Connecting Companies & Deaf Consumers


Erika Linstaedt solves problems for a living. As a customer service representative, she’s there to help. And she’s offering something new; an innovative and much-needed type of customer service. Erika and her co-workers are providing customer support exclusively in American Sign Language.

Erika works with CSD’s ASL Now, which was started in 2017 to provide a way for companies to better serve the deaf community. ASL Now eliminates the need for third-party translation, and creates a business environment where all spoken and signed languages are equal. “I’m thrilled that our customers have the opportunity to communicate with us directly in their native language, ASL,” said Erika.

It has become standard for American customers to have the option to choose whether to speak to a representative in English or Spanish. However, there is not an equivalent option for the 2-3 million Americans whose primary language is American Sign Language (ASL), despite it being the nation’s third-most popular language.

Robert Giuntoli describes ASL Now, formerly Connect Direct, and the ASL Customer Support Representative position.

Robert Giuntoli is a Center Manager at ASL Now, and last month he oversaw the opening of the United States’ first-ever call center that provides customer support directly in ASL over video, all without the need for an interpreter. He calls it “a revolution in the making.” That’s because existing options for ASL speakers rely heavily on third-party interpreters. When an ASL user wants to communicate with a company, they will often use a video relay service (VRS) where an interpreter fluent in both ASL and English attempts to negotiate a conversation between the ASL-speaking customer and the English-speaking representative.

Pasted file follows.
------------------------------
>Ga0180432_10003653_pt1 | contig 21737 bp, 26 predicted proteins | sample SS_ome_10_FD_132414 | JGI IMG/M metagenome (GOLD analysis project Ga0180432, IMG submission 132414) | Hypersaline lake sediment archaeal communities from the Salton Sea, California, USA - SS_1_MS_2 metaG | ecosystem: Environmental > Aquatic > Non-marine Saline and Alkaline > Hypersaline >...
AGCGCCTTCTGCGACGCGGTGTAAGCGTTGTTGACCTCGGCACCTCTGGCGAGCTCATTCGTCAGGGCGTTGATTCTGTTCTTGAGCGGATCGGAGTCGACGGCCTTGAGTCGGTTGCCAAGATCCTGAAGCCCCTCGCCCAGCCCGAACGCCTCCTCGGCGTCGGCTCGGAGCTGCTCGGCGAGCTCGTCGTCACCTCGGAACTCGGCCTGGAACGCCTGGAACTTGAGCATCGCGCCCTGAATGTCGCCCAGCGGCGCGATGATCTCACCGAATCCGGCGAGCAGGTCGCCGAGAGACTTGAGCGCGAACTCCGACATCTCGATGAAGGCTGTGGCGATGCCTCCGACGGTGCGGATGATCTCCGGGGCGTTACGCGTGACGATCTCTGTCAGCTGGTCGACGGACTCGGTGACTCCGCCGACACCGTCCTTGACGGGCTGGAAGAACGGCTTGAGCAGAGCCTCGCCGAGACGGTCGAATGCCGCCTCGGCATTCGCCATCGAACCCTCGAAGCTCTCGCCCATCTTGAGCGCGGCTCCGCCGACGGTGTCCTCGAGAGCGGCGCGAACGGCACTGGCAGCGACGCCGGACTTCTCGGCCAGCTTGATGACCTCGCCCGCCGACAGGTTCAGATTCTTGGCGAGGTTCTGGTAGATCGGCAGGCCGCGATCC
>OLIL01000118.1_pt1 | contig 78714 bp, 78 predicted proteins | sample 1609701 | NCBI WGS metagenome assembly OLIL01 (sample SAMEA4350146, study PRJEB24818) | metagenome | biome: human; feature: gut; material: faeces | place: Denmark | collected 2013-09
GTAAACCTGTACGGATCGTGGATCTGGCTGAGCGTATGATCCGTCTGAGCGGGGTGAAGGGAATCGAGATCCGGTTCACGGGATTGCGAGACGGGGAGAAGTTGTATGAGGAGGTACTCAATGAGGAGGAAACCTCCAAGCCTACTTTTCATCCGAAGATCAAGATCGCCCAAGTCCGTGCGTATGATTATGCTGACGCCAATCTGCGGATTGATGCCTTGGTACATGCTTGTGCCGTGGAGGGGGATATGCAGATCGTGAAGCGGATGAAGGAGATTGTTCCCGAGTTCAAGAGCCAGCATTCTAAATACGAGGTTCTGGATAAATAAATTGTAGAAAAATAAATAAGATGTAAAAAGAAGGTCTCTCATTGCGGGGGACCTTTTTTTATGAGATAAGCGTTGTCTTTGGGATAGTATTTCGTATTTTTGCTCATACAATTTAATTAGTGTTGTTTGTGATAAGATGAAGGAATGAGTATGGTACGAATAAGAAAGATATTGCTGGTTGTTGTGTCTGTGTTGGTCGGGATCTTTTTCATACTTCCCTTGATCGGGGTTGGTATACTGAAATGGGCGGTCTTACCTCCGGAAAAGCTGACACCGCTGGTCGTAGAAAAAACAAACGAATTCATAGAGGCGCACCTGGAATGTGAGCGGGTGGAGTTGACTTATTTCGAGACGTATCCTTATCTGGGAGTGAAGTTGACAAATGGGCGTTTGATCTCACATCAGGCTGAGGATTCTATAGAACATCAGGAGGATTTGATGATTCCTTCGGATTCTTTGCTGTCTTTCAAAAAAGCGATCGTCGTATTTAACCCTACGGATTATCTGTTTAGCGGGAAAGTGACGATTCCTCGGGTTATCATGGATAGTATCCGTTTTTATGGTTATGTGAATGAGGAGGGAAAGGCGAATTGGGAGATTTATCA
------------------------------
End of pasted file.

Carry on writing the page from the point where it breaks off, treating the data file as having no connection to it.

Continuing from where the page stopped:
The existing method, while helpful, still comes with its own problems. For one, the interpreter may not be an expert in the industry language, and therefore unable to accurately relay the information about the problem at hand.

ASL Now solves these problems by partnering directly with companies to hire and train customer support representatives who are fluent in ASL. Deaf and hard of hearing customers can use video to call a customer service representative, who will help address general customer inquiries, billing questions, tech support, appointment reservations and more, all in their primary language. By using ASL Now, companies can show they are becoming more sensitive the diversity of their customers.

“I have seen how appreciative the customers are when using ASL Now to communicate directly with various service providers,” said Robert. “They feel more valued and respected as they were able to communicate directly with a bona fide representative of a service provider that can communicate with them directly in their first language, ASL.”

ASL Now is helping companies decrease call times, save money, and reduce customer frustration.

ASL Now is also making an impact on deaf employment. “ASL Now and CSD are at the forefront of a new industry that will create many new job opportunities for deaf people,” said Robert Giuntoli.

Editor’s Note
We want to inform our readers that references to “Connect Direct” in this blog post have been updated to reflect our new brand name, “ASL Now.” While the content and information may have been adjusted and remain relevant, we have made this change for clarity and alignment with our evolving brand identity. Thank you for your understanding, and please feel free to reach out if you have any questions or need further assistance. (October 19, 2023)

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